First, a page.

Overweight and Obesity

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The terms overweight and obesity refer to a person's overall body weight and where the extra weight comes from. Overweight is having extra body weight from muscle, bone, fat, and/or water. Obesity is having a high amount of extra body fat. The most useful measure of overweight and obesity is the body mass index (BMI). BMI is based on height and weight and is used for adults, children and teens.

Contents

Overview

Millions of Americans and people worldwide are overweight or obese. Being overweight or obese puts you at risk for many diseases and conditions. The more body fat that you carry around and the more you weigh, the more likely you are to develop heart disease, high blood pressure, type 2 diabetes, gallstones, breathing problems, and certain cancers.

A person's weight is a result of many factors. These factors include environment, family history and genetics, metabolism (the way your body changes food and oxygen into energy), behavior or habits, and other factors.

Certain things, like family history, can't be changed. However other things, like a person's lifestyle habits, can be changed. You can help prevent or treat overweight and obesity if you:

  • Follow a healthy diet, while keeping your calorie needs in mind
  • Are physically active
  • Limit the time you spend being physically inactive

Weight loss medicines and surgery also are options for some people who need to lose weight if lifestyle changes don't work.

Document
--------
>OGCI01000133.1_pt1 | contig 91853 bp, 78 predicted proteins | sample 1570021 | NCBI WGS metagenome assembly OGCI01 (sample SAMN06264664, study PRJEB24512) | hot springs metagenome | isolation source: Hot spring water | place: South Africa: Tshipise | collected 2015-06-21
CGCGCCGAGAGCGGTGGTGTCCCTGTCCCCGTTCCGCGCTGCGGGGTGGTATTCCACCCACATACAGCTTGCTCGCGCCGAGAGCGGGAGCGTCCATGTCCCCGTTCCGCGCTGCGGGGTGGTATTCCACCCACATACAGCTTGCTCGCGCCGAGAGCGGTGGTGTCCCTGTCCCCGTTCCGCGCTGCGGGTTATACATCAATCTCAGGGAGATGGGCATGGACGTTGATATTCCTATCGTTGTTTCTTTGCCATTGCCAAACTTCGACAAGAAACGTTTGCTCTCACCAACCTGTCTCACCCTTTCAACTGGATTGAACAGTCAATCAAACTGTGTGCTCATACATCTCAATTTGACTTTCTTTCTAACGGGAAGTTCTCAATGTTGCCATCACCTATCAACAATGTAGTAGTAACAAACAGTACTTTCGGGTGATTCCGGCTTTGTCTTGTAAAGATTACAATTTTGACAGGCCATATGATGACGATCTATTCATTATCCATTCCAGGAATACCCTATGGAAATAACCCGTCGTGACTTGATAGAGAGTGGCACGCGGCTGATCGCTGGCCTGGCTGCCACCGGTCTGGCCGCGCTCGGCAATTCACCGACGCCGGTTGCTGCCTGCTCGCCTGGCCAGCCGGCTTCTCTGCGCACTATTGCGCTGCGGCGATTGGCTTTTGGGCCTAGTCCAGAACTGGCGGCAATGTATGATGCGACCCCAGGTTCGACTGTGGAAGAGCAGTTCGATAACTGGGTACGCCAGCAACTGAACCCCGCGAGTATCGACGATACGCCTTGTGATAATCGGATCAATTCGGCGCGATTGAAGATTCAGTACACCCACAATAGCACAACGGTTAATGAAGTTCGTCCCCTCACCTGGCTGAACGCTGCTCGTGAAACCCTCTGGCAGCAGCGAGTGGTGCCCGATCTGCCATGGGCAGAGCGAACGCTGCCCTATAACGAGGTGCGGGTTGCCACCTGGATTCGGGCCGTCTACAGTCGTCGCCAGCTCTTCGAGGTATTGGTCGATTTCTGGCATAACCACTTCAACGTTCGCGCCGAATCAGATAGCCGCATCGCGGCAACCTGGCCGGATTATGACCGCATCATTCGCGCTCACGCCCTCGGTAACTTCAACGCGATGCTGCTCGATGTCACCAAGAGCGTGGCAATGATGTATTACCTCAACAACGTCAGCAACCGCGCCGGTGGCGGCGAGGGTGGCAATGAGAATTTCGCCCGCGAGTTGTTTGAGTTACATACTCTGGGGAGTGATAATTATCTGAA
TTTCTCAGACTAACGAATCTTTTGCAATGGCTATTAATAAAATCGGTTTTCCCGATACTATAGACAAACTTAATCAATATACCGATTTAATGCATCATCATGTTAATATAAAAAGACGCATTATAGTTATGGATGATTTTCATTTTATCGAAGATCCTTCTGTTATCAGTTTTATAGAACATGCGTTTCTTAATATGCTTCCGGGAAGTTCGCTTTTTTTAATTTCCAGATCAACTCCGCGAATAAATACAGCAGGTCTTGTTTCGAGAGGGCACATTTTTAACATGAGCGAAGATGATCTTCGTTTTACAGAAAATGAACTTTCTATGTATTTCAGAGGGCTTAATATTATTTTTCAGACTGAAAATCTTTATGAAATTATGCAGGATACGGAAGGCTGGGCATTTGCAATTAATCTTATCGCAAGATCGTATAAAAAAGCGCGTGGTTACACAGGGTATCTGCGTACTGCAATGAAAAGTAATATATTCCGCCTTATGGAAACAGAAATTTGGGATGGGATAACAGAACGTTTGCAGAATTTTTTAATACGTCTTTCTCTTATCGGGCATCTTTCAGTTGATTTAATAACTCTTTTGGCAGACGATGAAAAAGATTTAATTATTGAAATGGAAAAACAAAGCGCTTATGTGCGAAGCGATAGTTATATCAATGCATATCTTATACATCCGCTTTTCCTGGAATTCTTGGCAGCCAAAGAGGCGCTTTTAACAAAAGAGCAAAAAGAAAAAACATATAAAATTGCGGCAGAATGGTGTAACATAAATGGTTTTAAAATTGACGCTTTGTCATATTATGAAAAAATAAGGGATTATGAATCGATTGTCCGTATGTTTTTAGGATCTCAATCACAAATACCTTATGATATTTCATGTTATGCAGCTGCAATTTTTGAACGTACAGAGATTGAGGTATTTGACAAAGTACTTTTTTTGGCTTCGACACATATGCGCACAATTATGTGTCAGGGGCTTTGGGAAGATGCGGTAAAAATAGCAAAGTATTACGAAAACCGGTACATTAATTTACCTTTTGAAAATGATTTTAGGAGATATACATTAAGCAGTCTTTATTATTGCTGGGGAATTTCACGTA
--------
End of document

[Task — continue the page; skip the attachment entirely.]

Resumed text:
Outlook

Reaching and staying at a healthy weight is a long-term challenge for people who are overweight or obese. But it also can be a chance to lower your risk of other serious health problems. With the right treatment and motivation, it's possible to lose weight and lower your long-term disease risk.


What Causes Overweight and Obesity?

Energy Balance

For most people, overweight and obesity are caused by not having energy balance. Weight is balanced by the amount of energy or calories you get from food and drinks (this is called energy IN) equaling the energy your body uses for things like breathing, digesting, and being physically active (this is called energy OUT).

Energy balance means that your energy IN equals your energy OUT. To maintain a healthy weight, your energy IN and OUT don’t have to balance exactly every day. It's the balance over time that helps you maintain a healthy weight.

  • The same amount of energy IN and energy OUT over time = weight stays the same
  • More IN than OUT over time = weight gain
  • More OUT than IN over time = weight loss

Overweight and obesity happen over time when you take in more calories than you use.

Achieving and maintaining a healthy weight is about FINDING A BALANCE through healthy eating and physical activity.

Video at YouTube

Other Causes

Physical Inactivity

Many Americans aren't very physically active. There are many reasons for this. One reason is that many people spend hours in front of TVs and computers doing work, schoolwork, and leisure activities. In fact, more than 2 hours a day of regular TV viewing time has been linked to overweight and obesity.

Other reasons for not being active include: relying on cars instead of walking to places, fewer physical demands at work or at home because modern technology and conveniences reduce the need to burn calories, and lack of physical education classes in schools for children.